• Understanding the Institution
  • Funny Stories
  • On the Nature of Institutions
  • Leadership; On Leadership

In this chapter, Dr. Holleman returns to the topic of the Program’s offerings, then focuses on the Faculty Health and Well Being Committee, which he chairs.  Formed in 2010, this committee is designed to “multiply the effect” of the Program by bringing together faculty who are interested in providing additional programs to faculty and to conducting research on topics related to health and well-being.  He talks about the activities of several committee members.  He then talks about the areas that he and the committee would like to see expanded, notably social events for young faculty and for young faculty and spouses/families.  He tells stories to demonstrate how successful and needed social events have been in the past.

Next, Dr. Holleman notes that the Committee has recently included a new dimension in its mission: supporting the Faculty Senate and the Shared Governance System.  He explains that such processes can address the problem of faculty health from the institutional level.  He explains that the Committee wants to work more closely with Faculty Senate and that the Faculty Health and Well Being Program in general needs to develop its role in advocating for the faculty to leadership.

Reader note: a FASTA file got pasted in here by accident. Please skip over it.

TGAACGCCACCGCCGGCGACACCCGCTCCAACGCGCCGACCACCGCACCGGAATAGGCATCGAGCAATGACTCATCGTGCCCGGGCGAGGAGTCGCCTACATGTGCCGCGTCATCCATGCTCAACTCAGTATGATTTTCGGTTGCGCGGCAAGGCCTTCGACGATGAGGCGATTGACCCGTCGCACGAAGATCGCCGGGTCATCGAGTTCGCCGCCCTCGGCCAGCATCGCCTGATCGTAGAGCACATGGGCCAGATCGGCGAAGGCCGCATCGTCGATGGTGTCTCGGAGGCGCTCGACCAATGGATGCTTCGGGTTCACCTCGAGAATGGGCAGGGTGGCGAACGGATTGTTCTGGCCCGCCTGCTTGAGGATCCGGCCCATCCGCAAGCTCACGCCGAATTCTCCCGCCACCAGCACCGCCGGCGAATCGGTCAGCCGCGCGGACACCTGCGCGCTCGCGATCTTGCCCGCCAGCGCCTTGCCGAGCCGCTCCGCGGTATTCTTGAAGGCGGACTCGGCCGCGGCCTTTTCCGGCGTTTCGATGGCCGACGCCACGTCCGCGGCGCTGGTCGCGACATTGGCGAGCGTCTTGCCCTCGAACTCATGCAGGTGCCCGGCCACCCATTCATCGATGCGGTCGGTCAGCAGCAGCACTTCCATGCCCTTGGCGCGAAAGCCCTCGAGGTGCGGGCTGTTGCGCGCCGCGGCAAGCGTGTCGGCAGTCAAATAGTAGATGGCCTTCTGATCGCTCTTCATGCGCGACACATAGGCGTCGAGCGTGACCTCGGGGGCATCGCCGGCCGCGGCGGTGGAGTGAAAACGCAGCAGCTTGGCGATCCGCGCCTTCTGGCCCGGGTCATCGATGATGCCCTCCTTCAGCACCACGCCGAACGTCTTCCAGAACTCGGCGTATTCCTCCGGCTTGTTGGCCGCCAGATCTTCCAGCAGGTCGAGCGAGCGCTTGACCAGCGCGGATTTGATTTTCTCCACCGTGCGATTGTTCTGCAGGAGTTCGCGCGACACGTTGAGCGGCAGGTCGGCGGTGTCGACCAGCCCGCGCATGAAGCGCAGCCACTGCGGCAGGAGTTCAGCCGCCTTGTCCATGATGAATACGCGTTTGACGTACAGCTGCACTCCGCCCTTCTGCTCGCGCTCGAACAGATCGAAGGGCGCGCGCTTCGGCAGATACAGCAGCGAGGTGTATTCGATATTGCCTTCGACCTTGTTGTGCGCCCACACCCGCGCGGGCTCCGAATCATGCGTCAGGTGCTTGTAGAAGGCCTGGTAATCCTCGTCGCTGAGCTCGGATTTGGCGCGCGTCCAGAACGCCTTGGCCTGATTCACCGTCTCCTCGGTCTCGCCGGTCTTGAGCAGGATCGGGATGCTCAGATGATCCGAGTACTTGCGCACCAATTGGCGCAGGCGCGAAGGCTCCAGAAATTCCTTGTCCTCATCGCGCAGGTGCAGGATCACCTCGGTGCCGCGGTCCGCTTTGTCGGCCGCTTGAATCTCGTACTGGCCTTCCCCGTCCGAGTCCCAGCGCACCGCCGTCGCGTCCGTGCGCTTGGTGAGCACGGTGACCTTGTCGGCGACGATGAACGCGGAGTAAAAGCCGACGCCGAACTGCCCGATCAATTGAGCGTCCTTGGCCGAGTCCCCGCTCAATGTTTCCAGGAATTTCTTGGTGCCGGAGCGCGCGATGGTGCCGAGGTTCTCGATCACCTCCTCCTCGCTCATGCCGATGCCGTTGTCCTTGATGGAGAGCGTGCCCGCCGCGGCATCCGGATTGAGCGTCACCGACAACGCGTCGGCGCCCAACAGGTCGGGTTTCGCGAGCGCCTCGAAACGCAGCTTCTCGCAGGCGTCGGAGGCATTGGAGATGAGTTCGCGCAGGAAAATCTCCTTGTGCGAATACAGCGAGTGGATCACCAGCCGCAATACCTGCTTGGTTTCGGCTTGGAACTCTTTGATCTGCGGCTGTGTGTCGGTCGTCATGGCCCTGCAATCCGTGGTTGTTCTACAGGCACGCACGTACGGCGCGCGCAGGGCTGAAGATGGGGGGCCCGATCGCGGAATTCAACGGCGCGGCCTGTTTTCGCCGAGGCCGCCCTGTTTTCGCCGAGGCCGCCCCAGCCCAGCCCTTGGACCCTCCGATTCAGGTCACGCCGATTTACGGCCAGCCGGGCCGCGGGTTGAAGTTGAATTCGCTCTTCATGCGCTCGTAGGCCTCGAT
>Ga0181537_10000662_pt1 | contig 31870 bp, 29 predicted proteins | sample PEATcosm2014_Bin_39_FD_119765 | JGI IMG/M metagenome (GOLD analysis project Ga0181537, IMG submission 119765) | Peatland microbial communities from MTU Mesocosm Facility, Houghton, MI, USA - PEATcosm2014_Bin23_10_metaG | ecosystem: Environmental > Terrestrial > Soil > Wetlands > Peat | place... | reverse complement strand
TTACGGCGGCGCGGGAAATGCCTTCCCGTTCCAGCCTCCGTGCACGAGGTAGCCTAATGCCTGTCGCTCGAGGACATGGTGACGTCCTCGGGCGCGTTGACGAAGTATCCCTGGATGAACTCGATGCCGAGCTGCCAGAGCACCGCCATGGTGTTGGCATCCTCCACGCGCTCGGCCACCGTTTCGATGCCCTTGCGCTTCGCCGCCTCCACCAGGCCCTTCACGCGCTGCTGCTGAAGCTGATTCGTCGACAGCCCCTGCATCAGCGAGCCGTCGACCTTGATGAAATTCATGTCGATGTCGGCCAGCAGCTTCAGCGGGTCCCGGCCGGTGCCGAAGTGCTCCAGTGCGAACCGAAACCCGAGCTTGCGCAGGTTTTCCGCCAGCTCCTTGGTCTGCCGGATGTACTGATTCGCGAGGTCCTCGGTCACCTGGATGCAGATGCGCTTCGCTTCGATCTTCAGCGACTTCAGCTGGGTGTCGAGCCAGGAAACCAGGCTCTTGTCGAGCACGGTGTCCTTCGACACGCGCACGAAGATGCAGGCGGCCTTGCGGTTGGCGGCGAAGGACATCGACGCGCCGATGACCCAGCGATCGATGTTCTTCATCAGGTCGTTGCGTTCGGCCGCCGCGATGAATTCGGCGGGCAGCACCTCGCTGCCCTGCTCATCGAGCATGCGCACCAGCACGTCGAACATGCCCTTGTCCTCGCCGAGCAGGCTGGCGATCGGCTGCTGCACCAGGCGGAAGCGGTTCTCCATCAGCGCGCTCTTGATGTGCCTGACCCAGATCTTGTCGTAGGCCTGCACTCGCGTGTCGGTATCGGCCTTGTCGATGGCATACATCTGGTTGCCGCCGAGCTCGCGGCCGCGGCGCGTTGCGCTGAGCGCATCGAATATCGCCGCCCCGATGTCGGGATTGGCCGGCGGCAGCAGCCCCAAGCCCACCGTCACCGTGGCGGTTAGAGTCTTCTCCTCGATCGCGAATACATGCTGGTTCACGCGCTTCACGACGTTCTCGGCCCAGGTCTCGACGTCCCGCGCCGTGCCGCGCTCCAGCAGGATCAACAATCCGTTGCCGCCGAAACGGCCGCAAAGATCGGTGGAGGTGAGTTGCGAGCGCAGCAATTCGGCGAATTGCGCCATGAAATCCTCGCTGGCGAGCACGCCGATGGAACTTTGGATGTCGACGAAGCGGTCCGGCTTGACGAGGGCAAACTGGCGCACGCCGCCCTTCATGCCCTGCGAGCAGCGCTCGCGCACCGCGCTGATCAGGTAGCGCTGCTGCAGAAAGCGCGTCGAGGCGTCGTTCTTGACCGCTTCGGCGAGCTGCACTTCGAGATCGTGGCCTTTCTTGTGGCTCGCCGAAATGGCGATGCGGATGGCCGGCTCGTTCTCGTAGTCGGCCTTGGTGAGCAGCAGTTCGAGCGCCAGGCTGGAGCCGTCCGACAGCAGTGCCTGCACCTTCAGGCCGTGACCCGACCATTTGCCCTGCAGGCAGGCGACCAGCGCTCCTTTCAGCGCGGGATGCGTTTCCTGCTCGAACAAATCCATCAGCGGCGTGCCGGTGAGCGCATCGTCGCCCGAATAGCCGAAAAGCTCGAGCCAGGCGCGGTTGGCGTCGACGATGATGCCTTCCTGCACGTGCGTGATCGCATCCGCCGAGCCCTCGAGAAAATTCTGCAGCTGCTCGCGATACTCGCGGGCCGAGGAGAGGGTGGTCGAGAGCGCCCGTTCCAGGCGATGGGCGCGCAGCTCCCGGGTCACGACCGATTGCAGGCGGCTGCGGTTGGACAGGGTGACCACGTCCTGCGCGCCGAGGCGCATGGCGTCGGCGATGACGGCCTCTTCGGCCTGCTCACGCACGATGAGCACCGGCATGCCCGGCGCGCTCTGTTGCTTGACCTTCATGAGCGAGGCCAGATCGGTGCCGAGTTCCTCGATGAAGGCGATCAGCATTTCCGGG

Finally, he talks about the current environment of change, created when Dr. DePinho tendered his resignation.  He observes that interim leaders are focusing on “what the institution’s calling is really about.”

 

Chapter 19 (Post-Retirement Activities)
Looking Ahead to Writing  (listen/read)

 

Topics Covered

  • Discovery, Creativity and Innovation;
  • Faith, Values, Beliefs
  • Activities Outside Institutionz
  • Career and Accomplishments
  • Post Retirement Activities
  • Character, Values, Beliefs, Talents
  • Personal Background

In this chapter, Dr. Holleman talks about his long love of playwriting.  He talks about the plays that have been performed and his plans to work on others.  He also talks about his plans to continue his academic study of physician burnout and he would like to write a book on life balance.